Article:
Well, that didn't take long. "Net neutrality" lobbyist Netflix has smashed a rule that net neutrality activists view as sacred.
Netflix is about to launch in Australia and New Zealand after signing what it calls "un-metering agreements" with ISPs.
This means that Netflix traffic will be zero rated, and won't count as part of a consumer's bundle. In practice this means you can slurp as much of the company's OTT TV box sets and movies as you like without worrying about filling up your bandwidth bucket.
What's the problem, you may ask? Movie and music companies – including Spotify – have struck such deals for years. So too have Google, Facebook and Wikipedia. The benefits are obvious: the ISP receives some help from the OTT data hog, and stops grumbling. It makes the OTT service more attractive. And the consumer can stop worrying about metering.
Yet net neutrality activists, in a nutshell, have decided this kind of commercial arrangement is evil. Their sacred unicorn may be in peril. One told El Reg this week:
“Zero-rating is throttling… Zero-rating also segments the market in the same way as geo-blocking, as users will be limited to home-country use."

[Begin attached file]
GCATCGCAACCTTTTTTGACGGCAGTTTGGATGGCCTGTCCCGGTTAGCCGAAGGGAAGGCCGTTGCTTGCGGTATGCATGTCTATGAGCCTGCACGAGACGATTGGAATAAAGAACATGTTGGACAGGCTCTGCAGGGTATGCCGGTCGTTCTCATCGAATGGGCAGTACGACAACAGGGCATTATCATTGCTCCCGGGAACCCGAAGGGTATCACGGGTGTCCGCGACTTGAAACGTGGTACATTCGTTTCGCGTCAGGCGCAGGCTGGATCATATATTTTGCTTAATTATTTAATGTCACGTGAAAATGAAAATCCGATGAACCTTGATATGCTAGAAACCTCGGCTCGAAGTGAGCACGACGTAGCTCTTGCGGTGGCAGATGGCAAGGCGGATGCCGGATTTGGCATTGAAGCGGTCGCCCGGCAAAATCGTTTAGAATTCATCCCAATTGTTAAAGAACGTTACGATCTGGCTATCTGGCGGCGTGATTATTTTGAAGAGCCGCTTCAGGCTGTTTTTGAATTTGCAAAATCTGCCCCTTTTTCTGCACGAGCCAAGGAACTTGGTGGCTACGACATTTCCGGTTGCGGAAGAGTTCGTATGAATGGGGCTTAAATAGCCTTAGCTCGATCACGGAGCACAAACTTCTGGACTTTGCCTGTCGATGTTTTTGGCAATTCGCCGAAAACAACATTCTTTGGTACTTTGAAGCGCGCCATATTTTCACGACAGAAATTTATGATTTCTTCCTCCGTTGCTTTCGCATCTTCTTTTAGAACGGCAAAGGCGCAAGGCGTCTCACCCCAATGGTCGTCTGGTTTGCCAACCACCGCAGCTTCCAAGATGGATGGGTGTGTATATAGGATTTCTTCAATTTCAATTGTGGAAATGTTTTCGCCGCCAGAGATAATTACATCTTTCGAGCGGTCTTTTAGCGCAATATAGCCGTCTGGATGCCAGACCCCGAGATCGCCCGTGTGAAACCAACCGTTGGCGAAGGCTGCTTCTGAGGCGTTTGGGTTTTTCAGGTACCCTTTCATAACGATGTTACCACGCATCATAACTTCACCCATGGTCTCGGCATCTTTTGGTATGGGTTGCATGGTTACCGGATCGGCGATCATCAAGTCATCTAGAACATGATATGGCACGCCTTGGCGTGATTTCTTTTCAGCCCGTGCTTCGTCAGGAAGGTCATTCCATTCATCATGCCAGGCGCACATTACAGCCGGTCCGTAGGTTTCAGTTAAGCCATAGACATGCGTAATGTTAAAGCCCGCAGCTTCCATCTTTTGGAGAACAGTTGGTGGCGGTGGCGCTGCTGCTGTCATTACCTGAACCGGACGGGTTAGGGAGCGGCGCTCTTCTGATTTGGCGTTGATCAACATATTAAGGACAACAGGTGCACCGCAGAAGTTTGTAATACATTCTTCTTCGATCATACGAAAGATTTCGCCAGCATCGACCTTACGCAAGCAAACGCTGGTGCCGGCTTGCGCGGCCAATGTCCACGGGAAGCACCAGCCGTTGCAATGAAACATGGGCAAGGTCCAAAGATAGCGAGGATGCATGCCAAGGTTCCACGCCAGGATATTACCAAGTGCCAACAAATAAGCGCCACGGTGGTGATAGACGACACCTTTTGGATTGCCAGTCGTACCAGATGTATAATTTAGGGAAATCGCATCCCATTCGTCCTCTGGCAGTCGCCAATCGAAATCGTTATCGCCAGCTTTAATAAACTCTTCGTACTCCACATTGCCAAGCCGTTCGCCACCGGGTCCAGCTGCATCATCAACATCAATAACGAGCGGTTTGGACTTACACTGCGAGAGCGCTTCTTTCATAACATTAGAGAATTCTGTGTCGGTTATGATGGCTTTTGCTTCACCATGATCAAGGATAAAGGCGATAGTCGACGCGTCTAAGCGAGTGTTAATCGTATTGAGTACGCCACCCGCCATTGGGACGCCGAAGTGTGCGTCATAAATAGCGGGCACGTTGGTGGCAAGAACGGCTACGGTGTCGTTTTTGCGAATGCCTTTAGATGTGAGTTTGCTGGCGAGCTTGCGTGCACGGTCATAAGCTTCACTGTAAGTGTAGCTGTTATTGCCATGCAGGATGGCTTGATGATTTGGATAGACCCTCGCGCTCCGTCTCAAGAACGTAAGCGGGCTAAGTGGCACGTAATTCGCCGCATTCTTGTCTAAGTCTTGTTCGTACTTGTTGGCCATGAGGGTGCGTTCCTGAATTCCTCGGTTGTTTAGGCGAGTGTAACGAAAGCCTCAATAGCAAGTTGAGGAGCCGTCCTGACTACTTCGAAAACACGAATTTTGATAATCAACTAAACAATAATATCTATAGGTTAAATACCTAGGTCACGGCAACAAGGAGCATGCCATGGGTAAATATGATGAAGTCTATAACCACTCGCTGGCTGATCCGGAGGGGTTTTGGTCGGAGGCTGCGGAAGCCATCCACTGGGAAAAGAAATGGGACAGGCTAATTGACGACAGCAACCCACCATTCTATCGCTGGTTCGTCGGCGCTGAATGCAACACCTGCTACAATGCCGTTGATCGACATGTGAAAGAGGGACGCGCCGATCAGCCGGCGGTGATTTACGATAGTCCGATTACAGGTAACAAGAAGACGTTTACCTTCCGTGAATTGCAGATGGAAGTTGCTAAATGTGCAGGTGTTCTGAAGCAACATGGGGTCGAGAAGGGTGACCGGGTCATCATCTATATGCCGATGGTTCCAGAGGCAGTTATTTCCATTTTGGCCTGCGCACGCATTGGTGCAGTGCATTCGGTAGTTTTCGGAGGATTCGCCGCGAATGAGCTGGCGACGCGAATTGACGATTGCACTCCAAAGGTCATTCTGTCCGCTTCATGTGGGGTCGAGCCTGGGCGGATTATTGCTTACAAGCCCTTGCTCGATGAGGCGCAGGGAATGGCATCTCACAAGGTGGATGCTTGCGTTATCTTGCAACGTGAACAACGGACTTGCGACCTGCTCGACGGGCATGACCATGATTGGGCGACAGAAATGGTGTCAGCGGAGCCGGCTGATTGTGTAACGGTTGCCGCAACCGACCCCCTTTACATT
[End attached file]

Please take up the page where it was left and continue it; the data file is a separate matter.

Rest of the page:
Netflix happily pays for direct peering into ISPs all over the world; in the UK, it's part of a revenue-share deal with the ISP. Yet to Americans, Netflix presents a different face: as a beleaguered outsider being blackmailed into onerous commercial deals. The latest un-metered arrangement is an example of hypocrisy, says one academic, Ros Layton, a PhD Fellow studying net neutrality at Aalborg University:
"Now we see yet another Netflix double-standard: they want other companies to be regulated and they lobby heavily for net neutrality and price controls on their competitors. Meanwhile, Netflix wants to avoid the regulatory microscope on their own activities," she told us.
"Netflix likes priority deals when they work in their favour. Net neutrality activists around the world should feel betrayed by Netflix’s activity – unless what they really support is a two-tiered internet, one where everyone pays for Netflix, and another where only Netflix subscribers pay."
Meanwhile, Netflix appears to be anxious about what it helped unleash.
"Were we pleased it pushed to Title II? Probably not… we were hoping there would be a non-regulated solution," Netflix's chief beancounter told a financial conference this week.
It's a bit late for that now. ®